That's in large part due to the lack of human studies, said Michael Bergeron, a professor of pediatrics at Sanford School of Medicine of the University of South Dakota.
"The absolute key thing for sweating to be effective is you need to evaporate the sweat," he said. "If it's collecting in your clothing or dropping and hitting the ground, there's no transfer of energy."
Bergeron explained that clothing manufacturers try to change the microenvironment of air between an athlete's skin and their clothing. By wicking water away from the skin, it reduces humidity, promotes evaporation and helps cool the skin.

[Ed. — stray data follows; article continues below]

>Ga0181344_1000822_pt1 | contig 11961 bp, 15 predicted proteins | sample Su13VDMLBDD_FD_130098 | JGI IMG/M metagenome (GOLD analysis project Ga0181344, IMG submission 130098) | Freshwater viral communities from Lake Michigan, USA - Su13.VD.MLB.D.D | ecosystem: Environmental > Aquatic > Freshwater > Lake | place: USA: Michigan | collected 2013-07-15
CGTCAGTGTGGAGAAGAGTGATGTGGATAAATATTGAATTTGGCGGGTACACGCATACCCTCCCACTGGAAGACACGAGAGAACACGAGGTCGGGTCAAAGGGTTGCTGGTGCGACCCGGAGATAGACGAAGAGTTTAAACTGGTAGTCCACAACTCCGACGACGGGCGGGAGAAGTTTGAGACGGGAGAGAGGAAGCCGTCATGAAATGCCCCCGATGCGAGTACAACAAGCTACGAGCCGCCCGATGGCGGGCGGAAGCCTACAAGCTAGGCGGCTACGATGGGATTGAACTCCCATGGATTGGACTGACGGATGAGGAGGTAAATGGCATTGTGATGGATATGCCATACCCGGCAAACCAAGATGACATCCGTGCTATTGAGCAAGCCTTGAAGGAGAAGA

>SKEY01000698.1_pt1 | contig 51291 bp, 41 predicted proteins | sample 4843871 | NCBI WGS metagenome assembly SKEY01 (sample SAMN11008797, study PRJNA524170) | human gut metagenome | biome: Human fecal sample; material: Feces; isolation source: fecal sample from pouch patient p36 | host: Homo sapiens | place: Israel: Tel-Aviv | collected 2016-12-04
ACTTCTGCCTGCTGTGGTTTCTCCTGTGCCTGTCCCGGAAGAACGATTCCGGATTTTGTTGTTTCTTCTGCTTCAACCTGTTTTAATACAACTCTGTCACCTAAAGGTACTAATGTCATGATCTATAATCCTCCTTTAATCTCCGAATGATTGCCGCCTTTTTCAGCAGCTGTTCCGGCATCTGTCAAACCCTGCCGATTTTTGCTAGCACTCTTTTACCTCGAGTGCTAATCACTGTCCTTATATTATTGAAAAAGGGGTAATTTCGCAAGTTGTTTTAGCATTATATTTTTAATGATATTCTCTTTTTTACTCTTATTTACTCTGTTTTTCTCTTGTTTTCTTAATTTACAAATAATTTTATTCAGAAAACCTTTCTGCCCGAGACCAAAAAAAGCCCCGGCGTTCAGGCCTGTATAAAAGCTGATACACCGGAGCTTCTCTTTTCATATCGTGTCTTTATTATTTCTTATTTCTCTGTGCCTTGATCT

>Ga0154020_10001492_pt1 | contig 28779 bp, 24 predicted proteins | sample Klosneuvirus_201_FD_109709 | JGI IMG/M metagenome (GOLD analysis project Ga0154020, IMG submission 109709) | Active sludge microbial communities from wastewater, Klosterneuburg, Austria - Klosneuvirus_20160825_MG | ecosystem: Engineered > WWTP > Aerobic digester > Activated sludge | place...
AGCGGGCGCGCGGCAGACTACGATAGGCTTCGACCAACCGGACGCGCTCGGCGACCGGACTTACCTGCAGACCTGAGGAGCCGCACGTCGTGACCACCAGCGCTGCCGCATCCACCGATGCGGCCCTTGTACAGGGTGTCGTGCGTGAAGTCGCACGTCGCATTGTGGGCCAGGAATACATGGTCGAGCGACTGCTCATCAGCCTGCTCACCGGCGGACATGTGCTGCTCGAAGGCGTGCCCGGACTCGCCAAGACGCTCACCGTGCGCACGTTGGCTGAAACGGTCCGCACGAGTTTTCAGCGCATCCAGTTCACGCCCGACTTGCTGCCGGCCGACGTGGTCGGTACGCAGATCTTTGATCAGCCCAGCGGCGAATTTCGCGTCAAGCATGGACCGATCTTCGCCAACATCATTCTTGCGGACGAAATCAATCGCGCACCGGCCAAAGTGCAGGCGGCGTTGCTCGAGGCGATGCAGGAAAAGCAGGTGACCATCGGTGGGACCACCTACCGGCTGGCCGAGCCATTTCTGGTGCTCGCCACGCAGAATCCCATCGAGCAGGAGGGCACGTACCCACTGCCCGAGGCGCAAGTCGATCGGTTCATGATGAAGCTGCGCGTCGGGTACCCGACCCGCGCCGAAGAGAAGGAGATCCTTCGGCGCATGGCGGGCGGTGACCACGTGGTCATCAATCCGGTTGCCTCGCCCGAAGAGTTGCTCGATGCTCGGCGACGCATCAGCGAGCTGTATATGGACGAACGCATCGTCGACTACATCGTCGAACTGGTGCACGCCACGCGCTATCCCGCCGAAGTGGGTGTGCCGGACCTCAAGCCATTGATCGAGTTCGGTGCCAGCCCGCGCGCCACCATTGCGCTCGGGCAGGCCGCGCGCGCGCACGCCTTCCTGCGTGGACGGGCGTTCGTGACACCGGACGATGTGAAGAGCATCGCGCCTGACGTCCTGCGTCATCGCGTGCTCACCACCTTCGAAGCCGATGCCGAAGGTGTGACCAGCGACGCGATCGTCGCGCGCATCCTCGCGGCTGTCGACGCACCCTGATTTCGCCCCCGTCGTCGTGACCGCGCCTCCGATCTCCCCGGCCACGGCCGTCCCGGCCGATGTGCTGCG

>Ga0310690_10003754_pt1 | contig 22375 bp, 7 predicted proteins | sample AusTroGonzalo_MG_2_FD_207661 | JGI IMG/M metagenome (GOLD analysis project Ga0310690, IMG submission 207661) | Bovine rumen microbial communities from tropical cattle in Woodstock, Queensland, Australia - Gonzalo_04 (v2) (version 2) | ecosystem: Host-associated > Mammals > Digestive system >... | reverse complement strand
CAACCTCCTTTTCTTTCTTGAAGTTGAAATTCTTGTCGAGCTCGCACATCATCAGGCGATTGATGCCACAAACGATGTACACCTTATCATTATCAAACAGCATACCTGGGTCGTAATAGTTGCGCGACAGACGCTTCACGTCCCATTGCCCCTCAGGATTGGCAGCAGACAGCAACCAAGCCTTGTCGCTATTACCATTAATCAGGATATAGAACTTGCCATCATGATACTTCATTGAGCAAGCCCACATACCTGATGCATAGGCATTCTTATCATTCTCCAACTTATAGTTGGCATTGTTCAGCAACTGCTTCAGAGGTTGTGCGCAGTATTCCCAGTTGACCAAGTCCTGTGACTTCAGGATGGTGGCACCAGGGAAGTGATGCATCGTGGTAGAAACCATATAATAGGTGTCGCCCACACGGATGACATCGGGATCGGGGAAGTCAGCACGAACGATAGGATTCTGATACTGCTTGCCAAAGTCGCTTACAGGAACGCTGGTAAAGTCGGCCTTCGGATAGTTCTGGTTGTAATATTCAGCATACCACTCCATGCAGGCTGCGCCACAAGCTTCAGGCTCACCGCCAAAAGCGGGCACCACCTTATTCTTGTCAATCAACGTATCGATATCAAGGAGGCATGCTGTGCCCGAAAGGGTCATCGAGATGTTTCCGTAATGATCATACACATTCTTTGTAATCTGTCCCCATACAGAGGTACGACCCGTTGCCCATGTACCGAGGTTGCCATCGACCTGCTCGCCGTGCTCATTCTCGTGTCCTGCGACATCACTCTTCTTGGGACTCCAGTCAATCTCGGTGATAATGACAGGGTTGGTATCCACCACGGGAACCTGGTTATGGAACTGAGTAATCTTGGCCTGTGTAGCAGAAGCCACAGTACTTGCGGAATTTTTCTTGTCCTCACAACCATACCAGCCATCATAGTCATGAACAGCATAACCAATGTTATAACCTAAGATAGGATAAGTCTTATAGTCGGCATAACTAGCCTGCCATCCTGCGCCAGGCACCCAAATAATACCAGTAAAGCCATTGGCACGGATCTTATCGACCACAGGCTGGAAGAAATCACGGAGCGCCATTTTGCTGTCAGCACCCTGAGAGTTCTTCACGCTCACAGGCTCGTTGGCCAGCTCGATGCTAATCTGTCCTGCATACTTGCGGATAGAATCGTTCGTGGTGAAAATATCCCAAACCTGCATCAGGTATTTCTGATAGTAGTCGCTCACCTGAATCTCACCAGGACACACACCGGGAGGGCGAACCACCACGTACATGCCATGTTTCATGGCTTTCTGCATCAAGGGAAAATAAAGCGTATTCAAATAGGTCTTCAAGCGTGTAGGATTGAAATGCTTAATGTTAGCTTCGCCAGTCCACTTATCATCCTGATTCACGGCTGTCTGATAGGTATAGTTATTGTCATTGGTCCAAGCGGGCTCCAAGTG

But, he added, "If it's hot and humid and you're working hard enough, you can still get into trouble."
Testers for Runner's World noticed that the fabrics with cooling polymers produced a subtly different sensation, although they were hard-pressed to pinpoint exactly what it was, Dengate said.
The perks may come into play most effectively under very specific conditions. If you can stay a little cooler in a 10-mile tempo run and hit your times while expending less energy, you could benefit from less time needed to recover, Dengate said.